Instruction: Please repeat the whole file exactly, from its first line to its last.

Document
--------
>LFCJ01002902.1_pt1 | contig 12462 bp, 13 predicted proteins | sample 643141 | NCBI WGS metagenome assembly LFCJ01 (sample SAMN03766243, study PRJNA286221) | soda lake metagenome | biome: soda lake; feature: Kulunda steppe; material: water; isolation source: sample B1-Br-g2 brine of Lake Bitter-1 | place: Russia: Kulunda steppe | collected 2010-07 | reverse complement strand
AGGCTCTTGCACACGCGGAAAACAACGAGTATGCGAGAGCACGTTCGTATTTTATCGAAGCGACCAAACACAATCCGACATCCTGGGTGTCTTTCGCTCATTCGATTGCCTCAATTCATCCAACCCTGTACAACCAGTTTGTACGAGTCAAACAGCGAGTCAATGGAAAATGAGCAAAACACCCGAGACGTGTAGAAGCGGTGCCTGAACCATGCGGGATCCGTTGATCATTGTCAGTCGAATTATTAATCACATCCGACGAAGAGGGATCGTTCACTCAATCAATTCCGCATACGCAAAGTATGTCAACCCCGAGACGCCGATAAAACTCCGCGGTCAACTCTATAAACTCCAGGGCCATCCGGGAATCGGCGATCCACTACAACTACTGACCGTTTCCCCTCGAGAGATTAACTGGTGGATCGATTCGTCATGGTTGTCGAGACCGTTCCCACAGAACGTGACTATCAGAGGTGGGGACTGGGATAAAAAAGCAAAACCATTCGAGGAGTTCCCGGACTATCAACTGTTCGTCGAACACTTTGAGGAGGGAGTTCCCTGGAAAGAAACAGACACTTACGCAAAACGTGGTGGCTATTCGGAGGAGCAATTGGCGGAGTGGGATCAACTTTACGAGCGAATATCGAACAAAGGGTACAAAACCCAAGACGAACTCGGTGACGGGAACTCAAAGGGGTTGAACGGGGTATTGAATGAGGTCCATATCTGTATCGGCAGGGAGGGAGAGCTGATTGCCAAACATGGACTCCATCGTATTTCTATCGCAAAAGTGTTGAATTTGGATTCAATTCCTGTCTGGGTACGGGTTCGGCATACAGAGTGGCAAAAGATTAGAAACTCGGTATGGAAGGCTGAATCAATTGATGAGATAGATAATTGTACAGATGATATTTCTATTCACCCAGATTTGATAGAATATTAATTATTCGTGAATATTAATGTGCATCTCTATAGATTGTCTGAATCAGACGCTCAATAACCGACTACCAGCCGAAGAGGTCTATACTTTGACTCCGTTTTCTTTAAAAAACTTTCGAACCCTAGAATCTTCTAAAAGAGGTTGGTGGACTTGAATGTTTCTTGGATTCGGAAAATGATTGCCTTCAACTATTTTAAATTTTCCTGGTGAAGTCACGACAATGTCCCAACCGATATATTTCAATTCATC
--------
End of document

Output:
>LFCJ01002902.1_pt1 | contig 12462 bp, 13 predicted proteins | sample 643141 | NCBI WGS metagenome assembly LFCJ01 (sample SAMN03766243, study PRJNA286221) | soda lake metagenome | biome: soda lake; feature: Kulunda steppe; material: water; isolation source: sample B1-Br-g2 brine of Lake Bitter-1 | place: Russia: Kulunda steppe | collected 2010-07 | reverse complement strand
AGGCTCTTGCACACGCGGAAAACAACGAGTATGCGAGAGCACGTTCGTATTTTATCGAAGCGACCAAACACAATCCGACATCCTGGGTGTCTTTCGCTCATTCGATTGCCTCAATTCATCCAACCCTGTACAACCAGTTTGTACGAGTCAAACAGCGAGTCAATGGAAAATGAGCAAAACACCCGAGACGTGTAGAAGCGGTGCCTGAACCATGCGGGATCCGTTGATCATTGTCAGTCGAATTATTAATCACATCCGACGAAGAGGGATCGTTCACTCAATCAATTCCGCATACGCAAAGTATGTCAACCCCGAGACGCCGATAAAACTCCGCGGTCAACTCTATAAACTCCAGGGCCATCCGGGAATCGGCGATCCACTACAACTACTGACCGTTTCCCCTCGAGAGATTAACTGGTGGATCGATTCGTCATGGTTGTCGAGACCGTTCCCACAGAACGTGACTATCAGAGGTGGGGACTGGGATAAAAAAGCAAAACCATTCGAGGAGTTCCCGGACTATCAACTGTTCGTCGAACACTTTGAGGAGGGAGTTCCCTGGAAAGAAACAGACACTTACGCAAAACGTGGTGGCTATTCGGAGGAGCAATTGGCGGAGTGGGATCAACTTTACGAGCGAATATCGAACAAAGGGTACAAAACCCAAGACGAACTCGGTGACGGGAACTCAAAGGGGTTGAACGGGGTATTGAATGAGGTCCATATCTGTATCGGCAGGGAGGGAGAGCTGATTGCCAAACATGGACTCCATCGTATTTCTATCGCAAAAGTGTTGAATTTGGATTCAATTCCTGTCTGGGTACGGGTTCGGCATACAGAGTGGCAAAAGATTAGAAACTCGGTATGGAAGGCTGAATCAATTGATGAGATAGATAATTGTACAGATGATATTTCTATTCACCCAGATTTGATAGAATATTAATTATTCGTGAATATTAATGTGCATCTCTATAGATTGTCTGAATCAGACGCTCAATAACCGACTACCAGCCGAAGAGGTCTATACTTTGACTCCGTTTTCTTTAAAAAACTTTCGAACCCTAGAATCTTCTAAAAGAGGTTGGTGGACTTGAATGTTTCTTGGATTCGGAAAATGATTGCCTTCAACTATTTTAAATTTTCCTGGTGAAGTCACGACAATGTCCCAACCGATATATTTCAATTCATC